I recently starting using Zotero, a free and open source application for collecting research materials and creating citations, as a sort of “bookmark manager” for interesting articles and materials from around the web (see it on my default apps list). After using it for ordinary reading and New Leaf Journal projects, I looked into how I could use it for legal research for my day job. Because I work as a legal research specialist and writer in the area of U.S. immigration law, I was particularly interested in seeing if I could effectively use Zotero to catalog decisions of the Board of Immigration Appeals, the highest administrative review panel in matters of U.S. immigration law. I briefly explained the Board’s work in an article on a BIA decision.

Note before I continue that there is a fork of Zotero called Juris-M with extra features for legal citations. I opted to use vanilla Zotero for three reasons. Firstly, while I hope some of Juris-M’s improvements for legal citations make it into Zotero, I do not think I need them for how I am using Zotero. Secondly, I am using Zotero for other things beyond law. Thirdly, Zotero is updated more frequently and I prefer to use the base application instead of the fork unless I have a need for the latter.

When adding a document or resource to Zotero, you first choose from a pre-set list of options describing what kind of resource it is. Because we are dealing with decisions in administrative law, “case” is the obvious choice.

Adding a new case to Zotero. The case fields are pictured in the right sidebar.
Adding a fresh case to Zotero before inputting case information.

I can immediately see how to cite to Federal court decisions in Zotero. However, I did not immediately ascertain how to add Board of Immigration Appeals citations so that they come out of Zotero with proper formatting. Note that when working with Board decisions, I have always enter citations out by hand instead of using a program (I draft legal writing in Ghostwriter).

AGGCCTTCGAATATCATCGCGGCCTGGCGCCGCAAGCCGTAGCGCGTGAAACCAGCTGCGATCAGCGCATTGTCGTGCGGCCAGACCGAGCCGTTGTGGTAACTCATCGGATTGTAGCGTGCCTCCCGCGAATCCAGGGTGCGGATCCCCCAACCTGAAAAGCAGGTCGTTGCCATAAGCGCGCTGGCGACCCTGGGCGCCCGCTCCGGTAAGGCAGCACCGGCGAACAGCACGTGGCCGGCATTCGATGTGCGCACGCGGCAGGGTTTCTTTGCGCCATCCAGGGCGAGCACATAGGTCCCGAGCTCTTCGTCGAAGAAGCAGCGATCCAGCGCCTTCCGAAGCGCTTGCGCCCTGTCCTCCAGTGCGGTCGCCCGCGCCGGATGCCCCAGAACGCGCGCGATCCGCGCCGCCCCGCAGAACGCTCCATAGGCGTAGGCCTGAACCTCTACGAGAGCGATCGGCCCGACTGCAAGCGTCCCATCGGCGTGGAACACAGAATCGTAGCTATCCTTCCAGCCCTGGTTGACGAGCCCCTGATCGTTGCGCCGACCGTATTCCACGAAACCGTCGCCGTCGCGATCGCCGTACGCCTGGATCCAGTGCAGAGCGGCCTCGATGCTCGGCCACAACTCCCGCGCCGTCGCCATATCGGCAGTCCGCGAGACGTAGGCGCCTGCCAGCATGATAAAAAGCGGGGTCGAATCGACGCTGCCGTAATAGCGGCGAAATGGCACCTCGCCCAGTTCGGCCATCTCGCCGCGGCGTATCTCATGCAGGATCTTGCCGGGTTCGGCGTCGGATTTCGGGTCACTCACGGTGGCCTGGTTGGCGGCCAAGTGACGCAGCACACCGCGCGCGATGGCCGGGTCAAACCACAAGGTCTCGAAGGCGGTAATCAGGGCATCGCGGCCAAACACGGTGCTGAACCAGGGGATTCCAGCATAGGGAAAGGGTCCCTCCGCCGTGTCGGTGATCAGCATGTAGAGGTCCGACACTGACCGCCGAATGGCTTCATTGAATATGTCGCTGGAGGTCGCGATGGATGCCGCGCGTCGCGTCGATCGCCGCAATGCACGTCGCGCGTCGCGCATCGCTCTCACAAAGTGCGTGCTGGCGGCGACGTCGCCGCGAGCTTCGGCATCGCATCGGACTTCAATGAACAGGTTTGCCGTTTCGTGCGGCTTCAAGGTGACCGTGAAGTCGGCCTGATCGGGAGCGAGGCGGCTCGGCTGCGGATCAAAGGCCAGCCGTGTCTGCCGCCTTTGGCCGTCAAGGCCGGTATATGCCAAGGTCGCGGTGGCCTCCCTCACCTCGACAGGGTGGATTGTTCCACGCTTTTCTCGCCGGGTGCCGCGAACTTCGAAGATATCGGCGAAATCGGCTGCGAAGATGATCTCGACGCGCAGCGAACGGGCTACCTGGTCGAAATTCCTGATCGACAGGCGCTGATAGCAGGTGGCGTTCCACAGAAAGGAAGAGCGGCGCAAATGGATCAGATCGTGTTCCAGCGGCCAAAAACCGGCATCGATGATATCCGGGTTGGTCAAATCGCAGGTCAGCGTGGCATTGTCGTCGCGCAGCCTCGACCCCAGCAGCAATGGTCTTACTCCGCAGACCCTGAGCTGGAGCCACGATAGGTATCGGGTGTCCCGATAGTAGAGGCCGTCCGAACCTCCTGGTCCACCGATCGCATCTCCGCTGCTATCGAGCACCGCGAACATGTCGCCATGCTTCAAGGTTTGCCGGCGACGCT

For the purpose of this article, we will use what is the most recent Board precedent decision as of this writing. The official citation for the decision, which was published on December 1, 2023, reads as follows: Matter of M-R-M-S-, 28 I&N Dec. 757 (BIA 2023)

The first part of the decision, the Matter of [Name], lists the respondent. In most cases the case name will be the full last name of the respondent(s). In cases where the respondent is applying for asylum and withholding of removal, of which Matter of M-R-M-S- is one, initials are usually used.

The [Number] I&N refers to the volume of the Administrative Decisions Under Immigration and Nationality Laws in which the decision is published. Volume 1 was created with the first BIA decision in 1941. As you can infer, we are now in Volume 28 (and likely not far from closing Volume 28 and opening Volume 29).

The Dec. [number] refers to the page number within the relevant volume at which the decision begins. Thus, Matter of M-R-M-S- begins on page 757 of Volume 28 of the Administrative Decisions Under Immigration and Nationality Laws.